Lincoln Chafee on War & Peace
Former Republican Senator (RI, 1999-2007)
CHAFEE: That’s the biggest issue facing this country, what we do in the Middle East and particularly in Iraq. We have to work with those countries around Iraq. There’re six countries that share a border with Iraq. And they all have a vested interest. A couple of them our adversary, Syria and Iran, we need their help in stabilizing what’s happening in Iraq. If we can’t work with those countries, I would support a timetable.
LAFFEY: The plan is this?we told people of the world that we would make Iraq a stable place. By stable, we really mean it’s a place that’s no threat to itself. No threat to the neighboring countries and no threat to the US. That means taking troops in Iraq, Iraqi troops and taking them to Europe to train them and bring them back. We have to train those troops so that we can get them to stand up so eventually we can stand down.
LAFFEY: I have called for the resignation of Rumsfeld. We took the worst case scenario to go to war but then we use one of the rosiest cases to win the war. I come from the business world and we have to hold people accountable so my opponent has complained about the war and called Rumsfeld arrogant but wants to keep him around. I think he should leave. I think we should re-energize that.
CHAFEE: Laffey criticized me for not calling for Rumsfeld’s resignation as he has, and by saying that job is not going well in Iraq and Rumsfeld should step down, that maybe that vindicates my vote against the war in Iraq. The only Republican to vote against the war in Iraq. Laffey is very critical of me when I cast that vote as we traveled around the state at joint appearances. Very, very critical of Chafee’s vote against the war. I suppose now you might say that was a good vote.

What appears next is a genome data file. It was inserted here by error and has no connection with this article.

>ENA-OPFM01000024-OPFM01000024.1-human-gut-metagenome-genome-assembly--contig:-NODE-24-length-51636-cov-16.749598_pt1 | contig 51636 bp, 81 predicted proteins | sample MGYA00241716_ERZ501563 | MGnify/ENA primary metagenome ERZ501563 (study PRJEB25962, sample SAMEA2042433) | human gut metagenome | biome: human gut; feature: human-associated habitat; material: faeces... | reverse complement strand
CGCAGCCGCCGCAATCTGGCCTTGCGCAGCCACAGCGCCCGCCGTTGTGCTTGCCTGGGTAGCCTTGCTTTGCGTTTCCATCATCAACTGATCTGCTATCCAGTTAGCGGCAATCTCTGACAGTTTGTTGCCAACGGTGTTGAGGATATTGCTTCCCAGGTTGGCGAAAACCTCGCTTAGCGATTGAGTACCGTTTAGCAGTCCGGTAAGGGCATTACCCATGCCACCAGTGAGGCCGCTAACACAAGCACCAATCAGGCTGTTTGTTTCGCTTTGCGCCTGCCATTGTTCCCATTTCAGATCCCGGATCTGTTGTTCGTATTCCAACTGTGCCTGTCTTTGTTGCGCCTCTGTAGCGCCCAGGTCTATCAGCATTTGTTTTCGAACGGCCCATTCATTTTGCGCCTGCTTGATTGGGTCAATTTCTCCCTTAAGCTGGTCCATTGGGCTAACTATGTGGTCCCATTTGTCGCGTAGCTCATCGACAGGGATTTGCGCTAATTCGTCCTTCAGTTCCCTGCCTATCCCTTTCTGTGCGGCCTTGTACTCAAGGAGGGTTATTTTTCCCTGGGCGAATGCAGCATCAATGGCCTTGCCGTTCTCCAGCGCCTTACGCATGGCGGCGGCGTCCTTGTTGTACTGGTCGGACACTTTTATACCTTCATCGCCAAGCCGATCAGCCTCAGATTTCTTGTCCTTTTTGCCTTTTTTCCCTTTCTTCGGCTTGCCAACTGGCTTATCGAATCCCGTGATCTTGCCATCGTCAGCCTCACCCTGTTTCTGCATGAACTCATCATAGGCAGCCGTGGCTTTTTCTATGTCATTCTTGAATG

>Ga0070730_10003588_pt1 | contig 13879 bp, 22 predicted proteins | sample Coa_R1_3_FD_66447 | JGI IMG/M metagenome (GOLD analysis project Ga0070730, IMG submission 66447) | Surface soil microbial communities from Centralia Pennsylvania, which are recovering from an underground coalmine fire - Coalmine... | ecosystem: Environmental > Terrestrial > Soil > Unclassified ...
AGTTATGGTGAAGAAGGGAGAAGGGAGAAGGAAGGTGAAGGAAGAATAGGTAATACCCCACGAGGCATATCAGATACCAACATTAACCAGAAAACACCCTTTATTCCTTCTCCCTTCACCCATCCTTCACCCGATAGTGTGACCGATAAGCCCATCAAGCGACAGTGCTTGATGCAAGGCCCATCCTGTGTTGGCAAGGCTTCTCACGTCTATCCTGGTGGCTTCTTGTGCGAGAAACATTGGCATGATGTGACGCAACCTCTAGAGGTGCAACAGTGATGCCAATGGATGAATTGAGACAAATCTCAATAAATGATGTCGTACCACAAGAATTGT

They praise Chafee for having warned that a U.S. failure to press Israel firmly enough toward peace would risk the election of Hamas -- a party advocating Israel’s destruction -- to lead the Palestinian Authority. Hamas won the Palestinian legislative elections in January.
Critics say Chafee’s record puts him outside the mainstream of strong U.S. support for Israel. The senator replied last week that his “dogged” support of the peace process is in Israel’s long-term best interests.
The Republican Main Street Partnership (RMSP), the largest group of moderate GOP elected officials in the nation, applauds President Bush's call for $48 Billion in new defense spending to win the war on terrorism, provide for homeland defense and modernize the U.S. military.
Main Street Moderates, also offer support for the President's "Homeland Defense" initiative that strengthens border security ($2.1 Billion Increase), bulks up INS and Customs inspectors and agents (focusing on the northern border), and proposes a 500% increase in "Bio-Terrorism" spending. These were part of the RMSP Anti-Terrorism Policy proposed by key Main Street members Sen. Olympia Snowe (R-ME), Rep. Christopher Shays (R-CT) and others shortly after Sept. 11th. Sen. Snowe called "the President's proposals to boost funding for the Coast Guard, border security and customs right on target." "By focusing on these issues (Defense and Homeland Security), he's clearly in touch with what's most important to the American people," said fellow Main Street member Rep. Sherwood Boehlert (R-NY).
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Newly elected in 2008 & seated in 2009:
Newly appointed in 2009;
special election in 2010:
Announced retirement as of 2010:
Up for 6-year term in 2010:
(13 Democrats; 15 Republicans)
Senate Votes (analysis)